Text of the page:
VP stops by

Vice President and Education Secretary Sara Duterte was absent during Marcos’s speech. According to her staff, she flew to Davao City to attend a rally against Charter change organized by supporters of her father, former President Rodrigo Duterte, who arrived there late Sunday night.

The vice president appeared earlier at the Bagong Pilipinas rally at around 4 p.m. She took the stage to greet the audience, particularly her colleagues at the Department of Education.

“The Department of Education is one with all government agencies for a New Philippines.” she said, adding that “The Department of Education’s contribution is with the poverty alleviation sector, and we mold our youth and students to be firm.”

As of 4 p.m., two hours before Marcos was scheduled to arrive, the police estimated the number of attendees at 100,000.

By 6 p.m., the crowd was estimated at around 400,000 by the Manila Police District, compared to the Philippine National Police’s more conservative 250,000.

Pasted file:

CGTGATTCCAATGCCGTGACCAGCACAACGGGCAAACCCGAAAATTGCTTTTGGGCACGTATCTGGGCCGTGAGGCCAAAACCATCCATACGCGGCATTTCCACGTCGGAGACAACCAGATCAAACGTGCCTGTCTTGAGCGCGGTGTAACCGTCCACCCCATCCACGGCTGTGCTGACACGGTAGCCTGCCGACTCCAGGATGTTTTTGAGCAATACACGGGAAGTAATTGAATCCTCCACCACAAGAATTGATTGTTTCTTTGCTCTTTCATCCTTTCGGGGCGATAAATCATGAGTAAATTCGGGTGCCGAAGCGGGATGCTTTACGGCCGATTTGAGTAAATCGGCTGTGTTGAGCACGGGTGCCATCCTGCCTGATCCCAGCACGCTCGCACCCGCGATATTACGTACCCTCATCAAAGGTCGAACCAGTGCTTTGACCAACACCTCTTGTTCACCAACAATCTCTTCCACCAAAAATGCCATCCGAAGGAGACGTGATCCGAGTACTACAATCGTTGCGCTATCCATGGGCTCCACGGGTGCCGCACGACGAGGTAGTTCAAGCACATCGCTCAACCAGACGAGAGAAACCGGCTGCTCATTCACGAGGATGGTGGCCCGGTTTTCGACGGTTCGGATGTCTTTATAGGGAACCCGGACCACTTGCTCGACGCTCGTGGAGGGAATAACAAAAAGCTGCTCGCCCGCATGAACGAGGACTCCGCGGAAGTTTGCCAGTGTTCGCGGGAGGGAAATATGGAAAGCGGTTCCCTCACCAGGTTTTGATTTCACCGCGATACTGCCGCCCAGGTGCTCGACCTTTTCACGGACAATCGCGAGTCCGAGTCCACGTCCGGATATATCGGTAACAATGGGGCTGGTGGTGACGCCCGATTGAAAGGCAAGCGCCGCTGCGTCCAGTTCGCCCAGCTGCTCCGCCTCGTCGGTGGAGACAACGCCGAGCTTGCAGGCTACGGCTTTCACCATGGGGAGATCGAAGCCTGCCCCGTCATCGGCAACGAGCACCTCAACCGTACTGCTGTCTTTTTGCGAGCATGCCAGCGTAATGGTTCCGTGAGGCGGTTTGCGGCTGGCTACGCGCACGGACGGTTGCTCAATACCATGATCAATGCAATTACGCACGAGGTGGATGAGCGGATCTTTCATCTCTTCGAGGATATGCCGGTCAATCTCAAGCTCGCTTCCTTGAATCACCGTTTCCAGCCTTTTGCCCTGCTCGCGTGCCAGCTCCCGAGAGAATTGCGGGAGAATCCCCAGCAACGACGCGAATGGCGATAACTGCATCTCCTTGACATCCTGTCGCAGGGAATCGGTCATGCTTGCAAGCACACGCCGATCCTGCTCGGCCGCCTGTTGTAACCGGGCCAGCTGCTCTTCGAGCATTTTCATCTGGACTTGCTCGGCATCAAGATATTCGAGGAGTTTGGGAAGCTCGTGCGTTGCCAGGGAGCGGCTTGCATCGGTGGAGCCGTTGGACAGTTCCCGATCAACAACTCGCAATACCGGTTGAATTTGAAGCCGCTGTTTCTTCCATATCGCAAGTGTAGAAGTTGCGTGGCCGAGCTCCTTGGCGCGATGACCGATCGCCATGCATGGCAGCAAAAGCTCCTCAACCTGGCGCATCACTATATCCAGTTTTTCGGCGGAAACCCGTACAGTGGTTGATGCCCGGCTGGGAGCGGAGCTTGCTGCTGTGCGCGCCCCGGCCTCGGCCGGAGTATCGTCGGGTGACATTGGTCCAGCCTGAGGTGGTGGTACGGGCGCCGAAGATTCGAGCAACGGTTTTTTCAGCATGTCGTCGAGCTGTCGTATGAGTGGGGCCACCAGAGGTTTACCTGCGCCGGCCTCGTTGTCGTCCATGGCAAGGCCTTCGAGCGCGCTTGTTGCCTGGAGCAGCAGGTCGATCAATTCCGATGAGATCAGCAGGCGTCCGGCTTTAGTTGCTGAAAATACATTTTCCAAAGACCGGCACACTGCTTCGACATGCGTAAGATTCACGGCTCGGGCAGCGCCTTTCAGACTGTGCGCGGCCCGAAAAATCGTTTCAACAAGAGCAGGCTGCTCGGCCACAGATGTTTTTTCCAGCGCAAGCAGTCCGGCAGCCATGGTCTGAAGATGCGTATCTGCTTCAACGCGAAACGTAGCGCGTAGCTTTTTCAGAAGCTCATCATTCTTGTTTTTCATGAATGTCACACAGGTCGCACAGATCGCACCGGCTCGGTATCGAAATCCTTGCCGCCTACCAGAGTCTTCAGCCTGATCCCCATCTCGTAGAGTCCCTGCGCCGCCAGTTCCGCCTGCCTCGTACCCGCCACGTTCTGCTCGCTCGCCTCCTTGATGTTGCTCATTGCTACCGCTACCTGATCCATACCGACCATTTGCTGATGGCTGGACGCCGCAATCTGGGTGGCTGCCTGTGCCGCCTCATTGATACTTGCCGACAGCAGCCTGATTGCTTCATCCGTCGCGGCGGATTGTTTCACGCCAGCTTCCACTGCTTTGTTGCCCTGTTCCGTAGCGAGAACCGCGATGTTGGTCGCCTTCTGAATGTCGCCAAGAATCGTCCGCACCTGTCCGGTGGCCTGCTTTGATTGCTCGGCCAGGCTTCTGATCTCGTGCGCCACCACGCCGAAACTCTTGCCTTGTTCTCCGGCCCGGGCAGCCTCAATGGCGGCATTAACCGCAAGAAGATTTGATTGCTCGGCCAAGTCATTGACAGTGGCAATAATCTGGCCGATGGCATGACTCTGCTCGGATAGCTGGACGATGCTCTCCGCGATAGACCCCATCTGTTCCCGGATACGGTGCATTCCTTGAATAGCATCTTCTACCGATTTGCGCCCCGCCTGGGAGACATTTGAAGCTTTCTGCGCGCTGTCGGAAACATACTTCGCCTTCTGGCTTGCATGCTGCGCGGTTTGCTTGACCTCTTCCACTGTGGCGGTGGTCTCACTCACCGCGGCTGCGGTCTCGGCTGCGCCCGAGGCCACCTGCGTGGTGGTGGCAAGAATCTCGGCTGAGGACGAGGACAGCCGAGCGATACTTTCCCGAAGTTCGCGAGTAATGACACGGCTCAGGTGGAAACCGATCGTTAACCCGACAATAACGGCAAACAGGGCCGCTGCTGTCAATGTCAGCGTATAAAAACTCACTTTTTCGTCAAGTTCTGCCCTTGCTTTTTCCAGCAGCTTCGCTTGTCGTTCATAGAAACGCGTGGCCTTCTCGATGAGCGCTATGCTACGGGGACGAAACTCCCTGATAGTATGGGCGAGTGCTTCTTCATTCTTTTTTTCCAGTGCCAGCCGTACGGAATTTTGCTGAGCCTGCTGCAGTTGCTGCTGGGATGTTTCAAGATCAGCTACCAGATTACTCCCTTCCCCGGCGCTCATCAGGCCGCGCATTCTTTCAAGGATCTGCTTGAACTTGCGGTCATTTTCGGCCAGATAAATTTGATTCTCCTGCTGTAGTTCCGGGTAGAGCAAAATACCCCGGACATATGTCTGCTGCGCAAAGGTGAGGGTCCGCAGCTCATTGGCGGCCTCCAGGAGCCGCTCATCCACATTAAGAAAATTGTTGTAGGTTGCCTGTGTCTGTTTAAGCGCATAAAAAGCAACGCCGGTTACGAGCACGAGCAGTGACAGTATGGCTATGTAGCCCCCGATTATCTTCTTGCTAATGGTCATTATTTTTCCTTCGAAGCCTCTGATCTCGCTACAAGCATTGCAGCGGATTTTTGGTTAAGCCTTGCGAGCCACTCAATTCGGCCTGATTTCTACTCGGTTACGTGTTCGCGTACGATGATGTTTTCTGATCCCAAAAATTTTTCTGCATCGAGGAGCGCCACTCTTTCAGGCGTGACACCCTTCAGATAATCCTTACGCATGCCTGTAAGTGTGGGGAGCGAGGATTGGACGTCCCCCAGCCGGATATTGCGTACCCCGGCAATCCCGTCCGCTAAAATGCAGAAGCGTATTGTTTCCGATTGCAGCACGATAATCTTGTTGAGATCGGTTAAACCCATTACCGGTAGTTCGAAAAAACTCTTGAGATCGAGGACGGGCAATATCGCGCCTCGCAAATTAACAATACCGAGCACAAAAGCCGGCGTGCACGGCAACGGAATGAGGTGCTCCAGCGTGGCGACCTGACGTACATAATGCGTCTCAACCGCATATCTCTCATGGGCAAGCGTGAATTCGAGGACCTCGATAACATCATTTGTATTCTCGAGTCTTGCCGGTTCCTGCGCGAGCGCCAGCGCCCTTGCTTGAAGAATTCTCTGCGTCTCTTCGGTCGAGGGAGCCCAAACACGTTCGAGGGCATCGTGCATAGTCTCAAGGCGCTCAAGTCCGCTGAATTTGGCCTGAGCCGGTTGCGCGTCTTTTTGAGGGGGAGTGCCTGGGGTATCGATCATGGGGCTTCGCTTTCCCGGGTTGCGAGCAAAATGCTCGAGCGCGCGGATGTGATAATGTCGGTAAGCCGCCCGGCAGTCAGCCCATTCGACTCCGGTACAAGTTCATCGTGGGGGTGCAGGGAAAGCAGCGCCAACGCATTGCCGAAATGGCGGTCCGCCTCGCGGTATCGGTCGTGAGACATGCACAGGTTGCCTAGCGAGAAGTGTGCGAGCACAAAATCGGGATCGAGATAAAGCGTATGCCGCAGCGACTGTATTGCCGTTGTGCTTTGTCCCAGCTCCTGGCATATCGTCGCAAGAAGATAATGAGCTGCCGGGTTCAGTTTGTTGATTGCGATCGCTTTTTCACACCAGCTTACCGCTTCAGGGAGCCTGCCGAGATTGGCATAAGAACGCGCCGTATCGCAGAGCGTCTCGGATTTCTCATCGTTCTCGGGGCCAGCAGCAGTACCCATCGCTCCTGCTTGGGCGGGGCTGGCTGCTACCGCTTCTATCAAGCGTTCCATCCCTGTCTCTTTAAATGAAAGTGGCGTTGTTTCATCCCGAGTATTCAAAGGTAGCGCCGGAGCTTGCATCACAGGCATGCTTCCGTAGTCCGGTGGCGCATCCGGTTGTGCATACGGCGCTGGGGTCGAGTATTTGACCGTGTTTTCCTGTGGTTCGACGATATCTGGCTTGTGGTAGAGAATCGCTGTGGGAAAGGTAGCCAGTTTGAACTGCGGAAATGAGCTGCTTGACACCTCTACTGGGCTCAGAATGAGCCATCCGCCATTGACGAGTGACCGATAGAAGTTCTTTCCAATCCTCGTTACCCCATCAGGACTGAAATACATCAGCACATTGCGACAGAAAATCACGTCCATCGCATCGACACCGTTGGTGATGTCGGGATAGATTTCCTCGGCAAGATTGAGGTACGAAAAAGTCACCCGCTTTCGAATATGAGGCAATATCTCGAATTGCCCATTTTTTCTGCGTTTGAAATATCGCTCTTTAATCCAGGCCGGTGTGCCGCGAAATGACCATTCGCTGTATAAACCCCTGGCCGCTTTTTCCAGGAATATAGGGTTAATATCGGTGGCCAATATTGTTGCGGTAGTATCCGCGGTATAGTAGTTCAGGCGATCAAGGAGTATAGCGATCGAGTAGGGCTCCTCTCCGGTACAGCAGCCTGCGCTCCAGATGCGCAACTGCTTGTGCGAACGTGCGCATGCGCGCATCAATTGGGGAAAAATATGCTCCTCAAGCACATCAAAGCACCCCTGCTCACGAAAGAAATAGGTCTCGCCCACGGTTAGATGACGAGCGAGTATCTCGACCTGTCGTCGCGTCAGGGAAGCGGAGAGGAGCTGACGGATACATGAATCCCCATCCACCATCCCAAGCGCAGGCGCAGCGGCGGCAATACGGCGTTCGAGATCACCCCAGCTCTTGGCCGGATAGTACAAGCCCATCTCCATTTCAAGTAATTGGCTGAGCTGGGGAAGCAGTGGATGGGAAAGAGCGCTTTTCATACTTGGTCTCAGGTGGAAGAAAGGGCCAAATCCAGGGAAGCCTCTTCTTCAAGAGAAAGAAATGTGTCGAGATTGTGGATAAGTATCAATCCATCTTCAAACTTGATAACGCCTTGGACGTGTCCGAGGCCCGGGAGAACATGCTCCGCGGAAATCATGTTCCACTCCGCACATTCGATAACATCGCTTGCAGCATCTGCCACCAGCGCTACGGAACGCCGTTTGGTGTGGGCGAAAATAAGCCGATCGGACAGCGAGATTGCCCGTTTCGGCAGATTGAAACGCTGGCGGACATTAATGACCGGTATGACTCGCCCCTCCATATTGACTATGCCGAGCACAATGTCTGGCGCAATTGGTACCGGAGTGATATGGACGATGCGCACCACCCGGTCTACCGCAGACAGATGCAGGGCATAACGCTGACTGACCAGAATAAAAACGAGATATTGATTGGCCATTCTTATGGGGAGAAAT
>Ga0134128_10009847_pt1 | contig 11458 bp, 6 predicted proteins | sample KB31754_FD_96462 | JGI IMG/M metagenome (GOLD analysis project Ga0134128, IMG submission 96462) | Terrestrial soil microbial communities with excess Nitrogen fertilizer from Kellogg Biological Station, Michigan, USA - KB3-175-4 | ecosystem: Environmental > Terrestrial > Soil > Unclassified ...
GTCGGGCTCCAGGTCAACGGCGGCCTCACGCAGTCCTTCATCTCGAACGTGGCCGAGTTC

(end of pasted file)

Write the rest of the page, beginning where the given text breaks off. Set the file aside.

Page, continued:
‘Required’ to attend

Many of those interviewed by the Inquirer said they were there voluntarily because they supported the President. Others, however, did not know why they were there in the first place.

Hours before the entrance to the venue opened at 11 a.m., scores of buses and vehicles with markings like the name of a government agency or local government unit — some bearing red government plates — were spotted dropping off attendees near Quirino Grandstand. Big tarpaulins bearing the barangay, city, and municipality where they came from were displayed in front of some of the vehicles.

The Inquirer also spotted three buses from the Office of the President (OP). One bus driver said the passengers were all OP employees.

Many attendees were barangay personnel, mostly in white shirts bearing their positions or affiliation — SK (Sangguniang Kabataan), kagawad (councilor), and barangay logo.